Karl Siegmund von Seckendorff (November 26, 1744 - April 26, 1785) was a German military officer, poet, and composer.
He was born in Erlangen, Bavaria, the son of a Bavarian margrave and part of the Franconian aristocratic family Seckendorff. He served in the military from 1763 in Austria, and later in Prussia. In 1775 he became the chamberlain of Weimar where he joined the circle of Duchess Anna Amalia of Brunswick-Wolfenbüttel.
In Weimar, he supervised the Hofkapelle, and there began to pursue his literary and artistic ideas. He was especially inspired by Goethe, though Goethe thought little of his music. He translated The Sorrows of Young Werther into French, and enjoyed composing music for poems by Goethe, even before they were published, including Der König in Thule and Der Fischer. He published three collections called Volks- und andere Lieder (1779-1782). He wrote a music monodrama entitled Proserpina (produced in Weimar, 1778), whose success was due to Goethe.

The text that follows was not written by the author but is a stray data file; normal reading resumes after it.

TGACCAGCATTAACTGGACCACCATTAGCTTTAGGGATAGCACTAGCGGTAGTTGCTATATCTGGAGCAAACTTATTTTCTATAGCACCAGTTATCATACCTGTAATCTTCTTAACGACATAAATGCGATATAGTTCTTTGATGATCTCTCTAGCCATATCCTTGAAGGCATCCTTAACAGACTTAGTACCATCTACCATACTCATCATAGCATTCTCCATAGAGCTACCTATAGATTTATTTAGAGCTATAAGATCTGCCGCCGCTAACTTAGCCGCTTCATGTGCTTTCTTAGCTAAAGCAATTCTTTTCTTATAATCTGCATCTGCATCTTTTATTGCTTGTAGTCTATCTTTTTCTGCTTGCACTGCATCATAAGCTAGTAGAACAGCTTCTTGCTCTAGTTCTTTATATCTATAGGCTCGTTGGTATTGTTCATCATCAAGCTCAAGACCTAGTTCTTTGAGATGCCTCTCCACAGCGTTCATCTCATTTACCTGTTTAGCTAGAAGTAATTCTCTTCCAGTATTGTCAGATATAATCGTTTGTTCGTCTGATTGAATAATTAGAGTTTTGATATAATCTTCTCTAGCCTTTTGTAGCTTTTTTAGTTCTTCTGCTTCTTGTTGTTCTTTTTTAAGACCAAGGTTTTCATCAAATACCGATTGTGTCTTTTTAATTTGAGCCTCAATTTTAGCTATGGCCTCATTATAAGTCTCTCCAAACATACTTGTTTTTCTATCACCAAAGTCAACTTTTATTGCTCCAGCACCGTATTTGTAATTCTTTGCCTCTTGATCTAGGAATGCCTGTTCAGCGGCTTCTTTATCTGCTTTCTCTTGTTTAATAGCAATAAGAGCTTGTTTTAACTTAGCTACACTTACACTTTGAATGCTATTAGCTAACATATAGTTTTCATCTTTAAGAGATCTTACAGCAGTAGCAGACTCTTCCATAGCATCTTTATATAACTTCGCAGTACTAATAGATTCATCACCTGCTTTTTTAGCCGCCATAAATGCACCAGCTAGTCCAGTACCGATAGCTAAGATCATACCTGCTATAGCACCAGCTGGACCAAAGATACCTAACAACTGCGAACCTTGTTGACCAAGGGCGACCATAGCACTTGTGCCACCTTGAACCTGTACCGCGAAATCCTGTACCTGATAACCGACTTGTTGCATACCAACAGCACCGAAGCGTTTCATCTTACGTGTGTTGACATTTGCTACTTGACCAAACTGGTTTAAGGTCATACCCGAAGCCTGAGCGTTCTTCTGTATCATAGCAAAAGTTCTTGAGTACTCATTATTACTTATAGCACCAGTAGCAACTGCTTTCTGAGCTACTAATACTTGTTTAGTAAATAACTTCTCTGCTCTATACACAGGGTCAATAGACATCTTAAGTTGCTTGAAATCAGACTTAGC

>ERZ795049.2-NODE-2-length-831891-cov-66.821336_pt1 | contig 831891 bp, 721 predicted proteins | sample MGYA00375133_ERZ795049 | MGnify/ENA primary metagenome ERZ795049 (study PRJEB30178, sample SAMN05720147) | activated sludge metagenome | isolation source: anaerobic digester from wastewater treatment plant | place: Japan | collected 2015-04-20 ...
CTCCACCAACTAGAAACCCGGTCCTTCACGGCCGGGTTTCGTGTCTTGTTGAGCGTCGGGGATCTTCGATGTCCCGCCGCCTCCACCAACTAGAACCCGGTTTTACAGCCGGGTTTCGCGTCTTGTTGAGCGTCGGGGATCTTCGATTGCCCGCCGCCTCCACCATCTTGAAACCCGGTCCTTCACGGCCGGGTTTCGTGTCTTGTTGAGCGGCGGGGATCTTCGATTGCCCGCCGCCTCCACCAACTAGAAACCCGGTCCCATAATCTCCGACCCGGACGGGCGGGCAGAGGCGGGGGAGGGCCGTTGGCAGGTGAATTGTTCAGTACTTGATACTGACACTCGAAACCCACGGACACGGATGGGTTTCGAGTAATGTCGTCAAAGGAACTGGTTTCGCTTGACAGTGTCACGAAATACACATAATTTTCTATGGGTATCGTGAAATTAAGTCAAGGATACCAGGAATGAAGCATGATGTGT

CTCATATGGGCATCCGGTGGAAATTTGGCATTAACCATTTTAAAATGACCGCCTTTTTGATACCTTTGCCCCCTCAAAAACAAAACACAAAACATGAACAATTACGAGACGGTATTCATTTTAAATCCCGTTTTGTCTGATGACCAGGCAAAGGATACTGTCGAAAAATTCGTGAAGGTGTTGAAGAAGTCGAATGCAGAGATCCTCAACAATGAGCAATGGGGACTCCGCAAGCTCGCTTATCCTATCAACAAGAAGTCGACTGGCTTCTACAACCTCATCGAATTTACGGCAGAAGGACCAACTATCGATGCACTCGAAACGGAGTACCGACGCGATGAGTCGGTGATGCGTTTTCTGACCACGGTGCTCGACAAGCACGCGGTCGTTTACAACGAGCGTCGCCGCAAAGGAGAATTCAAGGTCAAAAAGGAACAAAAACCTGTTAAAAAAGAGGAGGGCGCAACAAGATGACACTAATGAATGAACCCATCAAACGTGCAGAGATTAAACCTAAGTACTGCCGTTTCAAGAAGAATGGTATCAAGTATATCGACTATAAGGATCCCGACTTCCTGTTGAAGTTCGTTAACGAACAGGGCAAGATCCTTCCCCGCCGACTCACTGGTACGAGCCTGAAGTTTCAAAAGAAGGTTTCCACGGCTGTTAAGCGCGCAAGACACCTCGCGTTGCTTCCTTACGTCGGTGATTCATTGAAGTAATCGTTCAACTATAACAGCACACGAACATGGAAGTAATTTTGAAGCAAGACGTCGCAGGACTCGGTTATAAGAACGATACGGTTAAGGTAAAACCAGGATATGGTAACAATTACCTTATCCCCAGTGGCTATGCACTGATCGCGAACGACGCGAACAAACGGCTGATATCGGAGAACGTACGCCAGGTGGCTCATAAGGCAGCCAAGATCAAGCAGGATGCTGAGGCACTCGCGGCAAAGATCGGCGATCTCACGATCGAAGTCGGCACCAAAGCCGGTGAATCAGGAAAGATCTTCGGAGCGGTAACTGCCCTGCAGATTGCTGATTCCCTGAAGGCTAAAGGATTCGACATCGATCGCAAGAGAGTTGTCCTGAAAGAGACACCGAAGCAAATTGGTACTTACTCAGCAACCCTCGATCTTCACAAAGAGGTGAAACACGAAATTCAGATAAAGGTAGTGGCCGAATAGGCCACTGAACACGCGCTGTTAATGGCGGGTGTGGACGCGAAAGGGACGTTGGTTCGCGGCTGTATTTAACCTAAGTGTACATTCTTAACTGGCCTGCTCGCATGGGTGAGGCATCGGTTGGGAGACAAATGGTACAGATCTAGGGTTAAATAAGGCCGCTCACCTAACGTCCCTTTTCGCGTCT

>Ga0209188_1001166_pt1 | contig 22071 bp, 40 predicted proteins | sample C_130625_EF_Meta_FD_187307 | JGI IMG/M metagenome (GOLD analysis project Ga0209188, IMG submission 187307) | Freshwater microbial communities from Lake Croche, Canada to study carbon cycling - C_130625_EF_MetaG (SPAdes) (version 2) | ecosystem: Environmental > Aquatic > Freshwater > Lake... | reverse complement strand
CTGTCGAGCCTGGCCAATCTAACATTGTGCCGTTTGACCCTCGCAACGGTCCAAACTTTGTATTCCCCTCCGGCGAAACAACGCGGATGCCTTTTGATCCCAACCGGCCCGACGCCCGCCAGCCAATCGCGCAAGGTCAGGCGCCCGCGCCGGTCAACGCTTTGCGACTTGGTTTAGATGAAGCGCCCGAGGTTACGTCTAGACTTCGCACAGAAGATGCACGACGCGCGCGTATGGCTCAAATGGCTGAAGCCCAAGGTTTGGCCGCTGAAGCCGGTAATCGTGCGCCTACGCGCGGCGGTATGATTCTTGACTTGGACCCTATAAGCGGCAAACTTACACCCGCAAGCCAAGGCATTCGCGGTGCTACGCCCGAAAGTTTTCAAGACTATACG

Disappointed with his lack of success, in 1784, he moved to Ansbach to become the Prussian ambassador to the Franconian Circle.
- Superba, libretto for Singspiel, composed by Ernst Wilhelm Wolf (Weimar, 1779)
- Das Rad des Schicksals, oder die Geschichte des Thoangesis (Dessau, 1783)
- Kalliste, Trauerspiel (Dessau 1783)
- Proserpina, Singspiel, (Weimar, 1778)
- Der Blumenraub (1784) (also libretto)